With Google Gears, we’re tackling the key limitation of the browser in order to make it a stronger platform for deploying all types of applications and enabling a better user experience

There decision to Open Source Gears is also quite an important one. By making the technology Open Source from a relatively early stage Google are inviting others to help improve the technology and build a community around it, and move towards developing with others an industry standard for these hybrid programmes that work both online and offline.

This is quite an exciting development.

Google Launches "Streetside View" and "Mapplets"

Google have revamped their 2D Maps with a new a feature they are calling Street View. When viewing maps of certain cities around the world you’ll get a street side view of the area your currently in, and it isn’t static! You can interact with the image to move along the street it even allows you to change your angle and move in a new direction.  Google have developed this new technology with Immersive Media, and all I can say is, it’s very very impressive.

If you want to try it out here’s a map of San Francisco that has side views, and here’s a map of Las Vegas , I really recommend trying it!

Google have also launched their new Mapplets service. Mapplets are a special kind of XML/Javascript based Google Gadget that you can add directly to Google Maps. Here’s a link to a special preview page where you can try out a handful of Mapplets. The official blurb from Google on this new feature is copied below:

Mapplets enables third party developers to create mini applications that can be displayed on Google Maps, much like Google Gadgets are displayed on iGoogle. These Mapplets contain a variety of information, from housing listings to crime data, and tools like distance measurement. Users can select from a wide range of Google and third party Mapplets to display on the Map, essentially creating their own “mashup of mashups” directly on the Google Maps site, while still enjoying the built-in functionality of Google Maps, such as local search and driving directions. A number of our partners, including WeatherBug, and Platial have already created Mapplets.

Semantic web starting points

I’ve been getting to grips with SPARQL over the last week, probably more so than I have at any time over the last year. SPARQL is an RDF query language and one of the nice things about the Talis Platform is that you dont have to know SPARQL in order to retrieve data. So up until recently I really didnt have much need to write SPARQL queries, I could pretty much do what I wanted with the platform using its other RESTful services.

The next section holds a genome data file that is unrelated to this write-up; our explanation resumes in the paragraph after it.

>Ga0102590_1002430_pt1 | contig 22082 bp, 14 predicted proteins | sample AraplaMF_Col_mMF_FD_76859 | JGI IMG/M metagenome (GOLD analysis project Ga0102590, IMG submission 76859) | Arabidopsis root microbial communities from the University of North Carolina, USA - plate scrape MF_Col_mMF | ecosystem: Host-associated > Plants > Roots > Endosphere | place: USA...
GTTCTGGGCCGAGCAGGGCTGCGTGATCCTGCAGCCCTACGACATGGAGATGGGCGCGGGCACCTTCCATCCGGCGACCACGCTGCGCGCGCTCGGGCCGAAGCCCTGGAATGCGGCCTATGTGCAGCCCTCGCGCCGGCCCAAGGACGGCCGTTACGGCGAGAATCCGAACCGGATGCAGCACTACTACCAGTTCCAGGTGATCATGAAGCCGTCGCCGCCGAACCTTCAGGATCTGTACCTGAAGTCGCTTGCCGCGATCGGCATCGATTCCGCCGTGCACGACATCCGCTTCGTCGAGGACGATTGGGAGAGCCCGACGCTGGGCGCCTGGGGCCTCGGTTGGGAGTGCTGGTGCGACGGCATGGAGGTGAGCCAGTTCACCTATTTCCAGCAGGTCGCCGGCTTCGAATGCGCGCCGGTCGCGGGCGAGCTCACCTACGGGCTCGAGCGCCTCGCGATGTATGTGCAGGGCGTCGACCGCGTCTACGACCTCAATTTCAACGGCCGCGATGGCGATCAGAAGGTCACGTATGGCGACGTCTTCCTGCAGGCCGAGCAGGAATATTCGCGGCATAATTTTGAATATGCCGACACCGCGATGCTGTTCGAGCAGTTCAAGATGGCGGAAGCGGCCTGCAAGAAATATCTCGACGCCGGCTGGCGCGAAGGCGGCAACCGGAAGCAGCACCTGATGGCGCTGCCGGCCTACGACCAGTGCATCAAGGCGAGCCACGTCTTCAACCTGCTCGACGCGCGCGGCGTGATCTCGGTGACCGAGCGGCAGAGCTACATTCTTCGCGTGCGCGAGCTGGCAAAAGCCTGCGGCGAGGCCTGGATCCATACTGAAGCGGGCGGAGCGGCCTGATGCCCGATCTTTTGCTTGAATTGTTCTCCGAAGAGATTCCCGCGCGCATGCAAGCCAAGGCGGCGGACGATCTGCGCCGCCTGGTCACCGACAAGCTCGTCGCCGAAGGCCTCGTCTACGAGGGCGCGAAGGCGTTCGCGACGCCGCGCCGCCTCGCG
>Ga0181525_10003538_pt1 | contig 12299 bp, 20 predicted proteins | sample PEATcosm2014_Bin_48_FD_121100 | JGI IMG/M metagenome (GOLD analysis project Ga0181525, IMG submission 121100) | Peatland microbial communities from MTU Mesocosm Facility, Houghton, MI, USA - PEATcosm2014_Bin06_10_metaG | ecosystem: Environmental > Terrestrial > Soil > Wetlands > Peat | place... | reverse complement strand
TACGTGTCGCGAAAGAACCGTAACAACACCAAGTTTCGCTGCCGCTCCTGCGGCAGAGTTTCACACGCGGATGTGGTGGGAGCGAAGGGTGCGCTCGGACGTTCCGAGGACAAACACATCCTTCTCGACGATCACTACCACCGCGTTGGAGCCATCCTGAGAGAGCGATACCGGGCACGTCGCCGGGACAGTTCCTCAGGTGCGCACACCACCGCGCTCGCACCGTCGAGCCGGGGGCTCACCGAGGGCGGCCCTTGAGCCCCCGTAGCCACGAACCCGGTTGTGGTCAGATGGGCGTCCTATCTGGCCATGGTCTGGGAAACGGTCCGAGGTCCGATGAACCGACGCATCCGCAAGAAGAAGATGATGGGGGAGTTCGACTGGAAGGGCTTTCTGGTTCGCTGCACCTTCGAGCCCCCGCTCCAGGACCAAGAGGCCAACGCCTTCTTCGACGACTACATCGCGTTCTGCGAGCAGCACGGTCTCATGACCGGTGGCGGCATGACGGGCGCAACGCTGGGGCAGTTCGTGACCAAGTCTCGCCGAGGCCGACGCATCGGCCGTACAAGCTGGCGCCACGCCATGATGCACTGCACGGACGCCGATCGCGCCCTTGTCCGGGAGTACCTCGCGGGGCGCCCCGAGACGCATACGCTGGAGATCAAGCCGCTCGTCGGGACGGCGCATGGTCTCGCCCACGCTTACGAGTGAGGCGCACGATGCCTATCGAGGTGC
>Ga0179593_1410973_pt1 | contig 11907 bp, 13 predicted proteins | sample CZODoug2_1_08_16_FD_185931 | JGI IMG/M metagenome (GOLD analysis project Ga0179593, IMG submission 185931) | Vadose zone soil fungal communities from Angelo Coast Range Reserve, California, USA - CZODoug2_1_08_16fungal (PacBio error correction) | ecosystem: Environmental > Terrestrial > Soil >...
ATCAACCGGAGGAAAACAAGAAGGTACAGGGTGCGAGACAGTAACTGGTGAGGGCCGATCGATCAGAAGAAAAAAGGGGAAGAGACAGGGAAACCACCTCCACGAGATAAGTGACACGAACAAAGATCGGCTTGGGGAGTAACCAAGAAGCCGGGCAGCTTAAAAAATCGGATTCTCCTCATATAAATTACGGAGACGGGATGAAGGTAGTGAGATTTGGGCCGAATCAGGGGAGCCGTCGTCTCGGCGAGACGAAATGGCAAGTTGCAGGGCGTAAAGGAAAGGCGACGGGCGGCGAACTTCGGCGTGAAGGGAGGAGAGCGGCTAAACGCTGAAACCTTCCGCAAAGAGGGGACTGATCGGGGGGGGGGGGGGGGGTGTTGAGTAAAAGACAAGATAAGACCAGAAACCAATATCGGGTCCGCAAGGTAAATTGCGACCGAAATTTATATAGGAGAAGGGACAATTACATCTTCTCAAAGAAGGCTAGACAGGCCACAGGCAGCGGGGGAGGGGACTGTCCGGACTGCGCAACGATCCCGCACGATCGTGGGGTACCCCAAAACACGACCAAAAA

The platform however has extensive support for SPARQL, so whilst working on a spike this week it was apparant that some of the things I wanted to do would require writing some queries. I used it as an opportunity to brush up on my RDF and SPARQL – it’s amazing how easily we can take things for granted when the tools and services we use on a day to day basis hide us from low level implementation details.

If your anything like me when you want to brush up on something you you tend to scour bookshelves, or google for bits of information, which can be time consuming and sometimes a bit hit and miss. Fortunately Danny came to my rescue, he joined Talis recently and I think he’s a fantastic addition to the team. Danny sent me a link to his Semantic Web Starting Points, a collection of links he’s compiled that provide a great introduction to semantic web technologies, which obviously includes RDF and SPARQL.

Thanks Danny!

Spikes, PHP and a Platform that just works

I’ve had a pretty good week. I’ve been totally engrossed in a project I’ve been working on since getting back from Xtech last week. Essentially I’ve been working on a spike with Andrew and Hardeep to extend the functionality in our Project Cenote concept car.

The purpose of the spike was two fold. Firstly to try to better understand how to build a funky new set of features into Cenote, and secondly to allow the members of the team become familiar with and experiment with some technologies that they aren’t familiar with.